Express time measurements in terms of a smaller unit, recording measurement equivalents in a two-column table. Solve one-step word problems that require time unit conversion.
Students have done extensive work with the relationships of time (2.MD.7a), how to read an analog clock (1.MD.3, 2.MD.7, 3.MD.1), and elapsed time (3.MD.1) in previous grades. Note, however, that 2.MD.7a is a Massachusetts-specific standard, but students are likely to know the relationships of time from real-world experience on their own.
If you need to adapt or shorten this lesson for remote learning, we suggest prioritizing Anchor Task 2 (benefits from worked example)and Anchor Task 3 (can be done independently). You might decide not to give Anchor Task 4 independently, in which case it can be consolidated with Anchor Task 2 to be one Anchor Task. Find more guidance on adapting our math curriculum for remote learning here.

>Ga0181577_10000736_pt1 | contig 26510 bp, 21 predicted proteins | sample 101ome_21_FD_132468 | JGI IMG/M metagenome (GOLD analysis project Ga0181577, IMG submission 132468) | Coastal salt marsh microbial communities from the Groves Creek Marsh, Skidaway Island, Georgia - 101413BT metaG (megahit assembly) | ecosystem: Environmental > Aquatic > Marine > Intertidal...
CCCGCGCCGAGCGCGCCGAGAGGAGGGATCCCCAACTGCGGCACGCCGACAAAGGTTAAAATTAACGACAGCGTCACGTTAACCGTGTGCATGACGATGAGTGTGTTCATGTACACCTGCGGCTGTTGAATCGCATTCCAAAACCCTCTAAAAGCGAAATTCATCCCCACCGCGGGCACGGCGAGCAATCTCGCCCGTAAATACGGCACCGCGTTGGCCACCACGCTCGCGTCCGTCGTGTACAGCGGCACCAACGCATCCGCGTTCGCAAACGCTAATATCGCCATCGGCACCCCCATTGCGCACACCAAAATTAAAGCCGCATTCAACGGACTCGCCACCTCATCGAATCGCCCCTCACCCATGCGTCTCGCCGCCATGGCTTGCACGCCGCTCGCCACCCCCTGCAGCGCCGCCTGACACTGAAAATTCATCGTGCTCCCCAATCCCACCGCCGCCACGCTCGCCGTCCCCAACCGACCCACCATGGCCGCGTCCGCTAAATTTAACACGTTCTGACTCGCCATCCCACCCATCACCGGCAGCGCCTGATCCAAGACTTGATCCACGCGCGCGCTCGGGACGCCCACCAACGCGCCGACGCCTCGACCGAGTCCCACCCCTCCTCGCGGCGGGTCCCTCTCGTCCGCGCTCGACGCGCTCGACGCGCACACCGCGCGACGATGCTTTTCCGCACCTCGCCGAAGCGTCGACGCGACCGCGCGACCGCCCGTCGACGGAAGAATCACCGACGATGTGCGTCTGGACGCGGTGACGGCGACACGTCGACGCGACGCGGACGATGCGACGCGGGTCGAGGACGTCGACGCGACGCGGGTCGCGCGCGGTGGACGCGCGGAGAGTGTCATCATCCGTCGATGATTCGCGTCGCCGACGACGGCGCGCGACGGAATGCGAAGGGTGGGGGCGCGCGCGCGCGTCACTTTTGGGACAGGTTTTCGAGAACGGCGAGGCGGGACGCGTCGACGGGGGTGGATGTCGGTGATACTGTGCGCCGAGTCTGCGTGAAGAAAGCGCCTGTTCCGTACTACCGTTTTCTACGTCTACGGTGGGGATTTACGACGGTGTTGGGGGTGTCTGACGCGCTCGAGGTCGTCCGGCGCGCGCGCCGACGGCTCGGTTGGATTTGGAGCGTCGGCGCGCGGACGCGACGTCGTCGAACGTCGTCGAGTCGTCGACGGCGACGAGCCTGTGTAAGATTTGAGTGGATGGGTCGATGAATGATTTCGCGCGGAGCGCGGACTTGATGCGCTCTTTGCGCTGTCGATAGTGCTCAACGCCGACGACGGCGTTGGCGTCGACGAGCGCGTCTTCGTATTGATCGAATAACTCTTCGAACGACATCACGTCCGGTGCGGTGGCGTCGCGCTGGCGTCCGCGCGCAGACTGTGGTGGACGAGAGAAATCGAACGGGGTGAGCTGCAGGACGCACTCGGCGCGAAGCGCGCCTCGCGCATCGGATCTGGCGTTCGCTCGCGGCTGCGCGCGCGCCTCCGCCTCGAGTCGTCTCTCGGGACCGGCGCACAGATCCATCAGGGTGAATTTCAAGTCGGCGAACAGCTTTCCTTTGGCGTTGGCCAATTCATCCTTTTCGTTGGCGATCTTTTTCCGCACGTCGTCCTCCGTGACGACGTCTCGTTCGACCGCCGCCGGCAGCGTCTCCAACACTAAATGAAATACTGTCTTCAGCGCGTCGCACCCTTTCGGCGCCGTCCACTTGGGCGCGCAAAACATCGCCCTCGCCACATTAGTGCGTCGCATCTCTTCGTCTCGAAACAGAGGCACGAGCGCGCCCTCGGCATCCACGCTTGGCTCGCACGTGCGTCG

a. How many seconds are in a minute?
b. How many minutes are in an hour?
c. How many hours are in a day?
d. How are each of these relationships represented on an analog clock? A picture of one is shown below.
Fill in the following converstion tables.
Anne, Matt, Cara, and Ross ran a half marathon but had staggered starts, so they aren’t sure who had the best time. They each recorded their run times in the following way:
|Anne||108 minutes 38 seconds|
|Matt||2 hours 4 seconds|
|Ross||2 hours 4 minutes|
United Airlines has the following contest:
You have the following flight information:
Wed, April 22
5 hr 19 min
What would you submit as your contest entry?
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